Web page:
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for developing appropriate IEPs to local Committees on Special Education ('CSE'), the members of which are appointed by school boards or the trustees of school districts." Gagliardo v. Arlington Cent. Sch. Dist., 489 F.3d 105, 107 (2d Cir. 2007) (quotation marks and brackets omitted) (citing N.Y. Educ. Law § 4402(1)(b)(1)). Pursuant to New York regulatory law, a CSE developing a child's IEP is required to consider four factors: " (1) academic achievement and learning characteristics, (2) social development, (3) physical development, and (4) managerial or behavioral needs." Id . (citing N.Y. Comp. Codes R. & Regs. tit. 8, § 200.1(ww)(3)(i)).

Once an IEP is developed and proposed, a parent may challenge it before an IHO appointed by the local board of education. N.Y. Educ. Law § 4404(1); see also 20 U.S.C. § 1415(f) (setting forth requirements for impartial due process hearing and allowing state to determine whether hearing is conducted by state or local educational agency). Either the parent or the school board may appeal an adverse decision by the IHO to a State Review Officer (" SRO" ). N.Y. Educ. Law § 4404(2); see also 20 U.S.C. § 1415(g) (requiring availability of appeal to state educational agency if initial due process hearing is conducted by local educational agency). As required by the IDEA, the SRO's decision may be challenged in either state or federal court. N.Y. Educ. Law § 4404(3); 20 U.S.C. § 1415(i)(2)(A).

In addition, a dissatisfied parent may unilaterally place her child in a private school and seek reimbursement from the state for the expense of educating the child privately. School Committee of Burlington v. Dep't of Educ., 471 U.S. 359, 370, 105 S.Ct. 1996, 85 L.Ed.2d 385 (1985); 20 U.S.C. § 1412(a)(10)(C). " In determining whether the parents are entitled to reimbursement, the Supreme Court has established a two part test: (1) was the IEP proposed by the school district inappropriate; [and] (2) was the private placement appropriate to the child's needs." Gagliardo , 489 F.3d at 111-12 (citing Burlington , 471 U.S. at 370; Frank G. v. Bd. of Educ., 459 F.3d 356, 364 (2d Cir.2006), cert. denied , 552 U.S. 985, 128 S.Ct. 436, 169 L.Ed.2d 325 (2007)). A district court may also consider equitable factors in determining whether to order reimbursement for private placement. Id . at 112 (citing Florence County Sch. Dist. Four v. Carter , 510 U.S. 7, 16, 114 S.Ct. 361, 126 L.Ed.2d 284 (1993)). A parent who determines that a proposed IEP is unsatisfactory and unilaterally places her child in private school usually " do[es] so at [her] own financial risk," as a parent generally cannot obtain reimbursement for a private school placement if the courts ultimately determine that the proposed IEP was appropriate. Burlington , 471 U.S. at 373-74.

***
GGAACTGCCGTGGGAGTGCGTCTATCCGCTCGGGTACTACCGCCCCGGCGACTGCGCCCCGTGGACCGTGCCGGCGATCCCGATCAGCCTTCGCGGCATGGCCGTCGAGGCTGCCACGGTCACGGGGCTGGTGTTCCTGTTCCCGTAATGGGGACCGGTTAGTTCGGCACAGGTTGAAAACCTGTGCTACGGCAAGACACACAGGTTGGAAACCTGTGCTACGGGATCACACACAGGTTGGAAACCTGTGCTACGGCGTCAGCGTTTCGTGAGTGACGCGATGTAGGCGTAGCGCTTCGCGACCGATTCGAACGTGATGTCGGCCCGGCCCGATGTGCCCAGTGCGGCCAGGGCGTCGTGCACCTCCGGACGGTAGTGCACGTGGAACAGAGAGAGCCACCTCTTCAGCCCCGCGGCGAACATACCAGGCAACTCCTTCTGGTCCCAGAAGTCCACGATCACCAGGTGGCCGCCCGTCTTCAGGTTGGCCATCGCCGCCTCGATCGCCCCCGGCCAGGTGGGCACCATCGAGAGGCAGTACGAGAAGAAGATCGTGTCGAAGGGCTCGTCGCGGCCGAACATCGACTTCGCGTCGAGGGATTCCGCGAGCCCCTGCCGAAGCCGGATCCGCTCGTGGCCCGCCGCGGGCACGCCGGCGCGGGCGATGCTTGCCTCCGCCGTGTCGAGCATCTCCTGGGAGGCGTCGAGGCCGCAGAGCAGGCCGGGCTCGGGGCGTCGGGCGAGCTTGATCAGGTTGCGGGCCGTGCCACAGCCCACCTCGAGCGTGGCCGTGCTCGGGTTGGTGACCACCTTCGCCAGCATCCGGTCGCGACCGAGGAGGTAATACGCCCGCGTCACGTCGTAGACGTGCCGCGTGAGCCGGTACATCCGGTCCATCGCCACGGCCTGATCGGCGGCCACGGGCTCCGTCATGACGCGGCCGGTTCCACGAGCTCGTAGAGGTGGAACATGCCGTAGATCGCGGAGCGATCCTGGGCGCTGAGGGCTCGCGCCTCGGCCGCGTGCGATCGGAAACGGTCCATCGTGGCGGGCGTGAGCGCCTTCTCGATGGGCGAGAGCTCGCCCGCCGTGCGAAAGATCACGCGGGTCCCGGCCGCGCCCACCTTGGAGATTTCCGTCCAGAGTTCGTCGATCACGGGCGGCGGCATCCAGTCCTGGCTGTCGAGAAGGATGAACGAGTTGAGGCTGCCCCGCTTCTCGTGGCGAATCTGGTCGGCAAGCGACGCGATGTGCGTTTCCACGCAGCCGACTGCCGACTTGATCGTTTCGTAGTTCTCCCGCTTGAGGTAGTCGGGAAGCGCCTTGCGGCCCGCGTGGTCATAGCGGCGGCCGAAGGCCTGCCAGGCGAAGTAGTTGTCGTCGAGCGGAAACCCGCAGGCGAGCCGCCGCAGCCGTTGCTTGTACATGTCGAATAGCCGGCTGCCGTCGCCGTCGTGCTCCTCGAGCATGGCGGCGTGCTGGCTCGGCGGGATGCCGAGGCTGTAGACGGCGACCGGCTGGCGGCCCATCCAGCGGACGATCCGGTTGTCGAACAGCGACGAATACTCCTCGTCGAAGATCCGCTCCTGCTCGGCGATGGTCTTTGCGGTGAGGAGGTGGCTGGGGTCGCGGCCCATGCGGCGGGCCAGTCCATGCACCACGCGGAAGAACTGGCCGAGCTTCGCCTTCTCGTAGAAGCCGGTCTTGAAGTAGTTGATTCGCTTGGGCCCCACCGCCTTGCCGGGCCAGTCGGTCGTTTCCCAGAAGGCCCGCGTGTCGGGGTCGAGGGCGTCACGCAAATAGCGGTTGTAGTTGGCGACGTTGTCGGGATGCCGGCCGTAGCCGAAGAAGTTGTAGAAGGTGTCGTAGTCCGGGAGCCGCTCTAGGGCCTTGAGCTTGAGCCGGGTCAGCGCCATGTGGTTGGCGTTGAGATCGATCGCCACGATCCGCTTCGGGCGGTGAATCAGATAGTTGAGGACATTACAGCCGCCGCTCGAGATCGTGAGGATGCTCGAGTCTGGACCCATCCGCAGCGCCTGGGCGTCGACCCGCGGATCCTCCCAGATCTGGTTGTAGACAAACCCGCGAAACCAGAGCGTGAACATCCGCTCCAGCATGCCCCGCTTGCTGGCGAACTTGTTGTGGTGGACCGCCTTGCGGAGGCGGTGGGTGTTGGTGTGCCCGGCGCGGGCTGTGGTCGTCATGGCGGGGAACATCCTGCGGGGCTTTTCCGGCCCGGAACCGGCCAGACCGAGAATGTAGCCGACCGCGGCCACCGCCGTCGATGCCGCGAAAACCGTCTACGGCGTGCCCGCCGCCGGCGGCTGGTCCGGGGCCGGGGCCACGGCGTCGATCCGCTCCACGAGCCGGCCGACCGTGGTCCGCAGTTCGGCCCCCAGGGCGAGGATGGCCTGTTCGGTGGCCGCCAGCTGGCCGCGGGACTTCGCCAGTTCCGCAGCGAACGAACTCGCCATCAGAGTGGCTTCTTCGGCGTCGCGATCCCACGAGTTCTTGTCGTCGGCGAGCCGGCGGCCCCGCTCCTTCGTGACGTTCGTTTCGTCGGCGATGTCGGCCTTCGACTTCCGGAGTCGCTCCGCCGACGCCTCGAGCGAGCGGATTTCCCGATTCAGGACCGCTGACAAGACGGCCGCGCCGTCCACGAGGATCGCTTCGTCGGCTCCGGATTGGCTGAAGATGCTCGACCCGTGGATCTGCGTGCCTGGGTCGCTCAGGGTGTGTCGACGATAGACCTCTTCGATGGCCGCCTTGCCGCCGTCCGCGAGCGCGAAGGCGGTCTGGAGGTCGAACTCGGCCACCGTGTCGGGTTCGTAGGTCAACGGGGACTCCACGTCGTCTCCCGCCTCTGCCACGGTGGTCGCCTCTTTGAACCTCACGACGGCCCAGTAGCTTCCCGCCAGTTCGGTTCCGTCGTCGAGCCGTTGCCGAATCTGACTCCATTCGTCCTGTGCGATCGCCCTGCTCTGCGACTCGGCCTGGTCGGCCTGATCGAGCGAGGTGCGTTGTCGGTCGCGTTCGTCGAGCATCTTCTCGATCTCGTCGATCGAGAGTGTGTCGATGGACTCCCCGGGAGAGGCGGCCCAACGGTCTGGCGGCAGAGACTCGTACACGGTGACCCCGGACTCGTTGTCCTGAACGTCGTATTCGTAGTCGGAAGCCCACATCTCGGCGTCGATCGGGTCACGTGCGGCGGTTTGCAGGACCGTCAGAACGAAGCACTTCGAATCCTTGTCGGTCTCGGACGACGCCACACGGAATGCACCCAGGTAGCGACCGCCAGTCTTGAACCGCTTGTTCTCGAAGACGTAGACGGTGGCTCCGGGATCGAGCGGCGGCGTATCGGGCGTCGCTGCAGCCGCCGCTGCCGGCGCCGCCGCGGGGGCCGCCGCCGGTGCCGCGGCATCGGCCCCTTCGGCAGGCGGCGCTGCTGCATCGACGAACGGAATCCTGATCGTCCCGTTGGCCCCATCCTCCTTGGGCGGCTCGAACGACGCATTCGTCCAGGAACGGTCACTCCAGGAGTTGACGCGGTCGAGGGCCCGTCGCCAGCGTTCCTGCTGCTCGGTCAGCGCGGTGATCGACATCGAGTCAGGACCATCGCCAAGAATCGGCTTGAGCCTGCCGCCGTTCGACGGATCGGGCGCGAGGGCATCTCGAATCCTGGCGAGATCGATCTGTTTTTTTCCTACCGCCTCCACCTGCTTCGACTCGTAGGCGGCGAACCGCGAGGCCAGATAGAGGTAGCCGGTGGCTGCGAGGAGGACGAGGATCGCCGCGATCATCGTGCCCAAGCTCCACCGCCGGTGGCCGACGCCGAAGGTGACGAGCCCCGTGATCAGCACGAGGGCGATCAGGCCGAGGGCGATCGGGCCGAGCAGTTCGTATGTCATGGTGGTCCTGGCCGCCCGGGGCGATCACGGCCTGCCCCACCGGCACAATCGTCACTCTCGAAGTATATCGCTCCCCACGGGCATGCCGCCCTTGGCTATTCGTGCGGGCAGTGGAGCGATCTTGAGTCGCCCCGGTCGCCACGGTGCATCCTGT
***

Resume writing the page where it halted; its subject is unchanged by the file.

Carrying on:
C. Standard of Review

Although, as is typical in IDEA cases, the parties have submitted their papers in the form of summary judgment motions--filing competing " 56.1 statements" along with their notices of motion--judges in this district have observed that " the procedure [in a federal IDEA appeal] is in substance an appeal from an administrative determination, not a summary judgment." S.F. v. New York City Dep't of Educ., 2011 WL 5419847 (S.D.N.Y. Nov. 9, 2011) (quoting Lillbask ex rel. Mauclaire v. Conn. Dep't of Educ., 397 F.3d 77, 83 n. 3 (2d Cir. 2005)). " As such, summary judgment in IDEA cases often triggers more than an inquiry into possible disputed issues of fact." Id . Instead, the court conducts an " independent" review of the administrative record, basing its decision on the " preponderance of the evidence." Bd. of Educ. of Hendrick Hudson

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Cent. Sch. Dist., Westchester Cnty. v. Rowley , 458 U.S. 176, 205, 102 S.Ct. 3034, 73 L.Ed.2d 690 (1982) (citation omitted); see also Jennifer D. ex. Rel. Travis D. v. New York City Dep't of Educ., 550 F.Supp.2d 420, 429 n.10 (S.D.N.Y. 2009) (" The inquiry . . . is not directed to discerning whether there are disputed issues of fact, but rather, whether the administrative record, together with any additional evidence, establishes that there has been compliance with IDEA's processes and that the child's educational needs have been appropriately addressed." ).

Though the statute requires a " preponderance of the evidence" standard, 20 U.S.C. § 1415(i)(2)(C)(iii), the Second Circuit has observed that the analysis is complicated " by the fact that it occurs in the context of a complex statutory scheme involving institutional actors at different levels and within different branches of state and federal government." M.H. v. New York City Dep't of Educ., 685 F.3d 217, 244 (2d Cir. 2012). In the Second Circuit, this analysis requires more than a " clear error" but less than a full de novo review. Id . Judicial deference to the administrative proceedings " is particularly appropriate when . . . the state hearing officers' review has been thorough and careful." Walczak v. Fla. Union Free Sch. Dist., 142 F.3d 119, 129 (2d Cir. 1998). If " the SRO's decision conflicts with the earlier decision of the IHO, the IHO's decision may be afforded diminished weight." A.C., 553 F.3d at 171.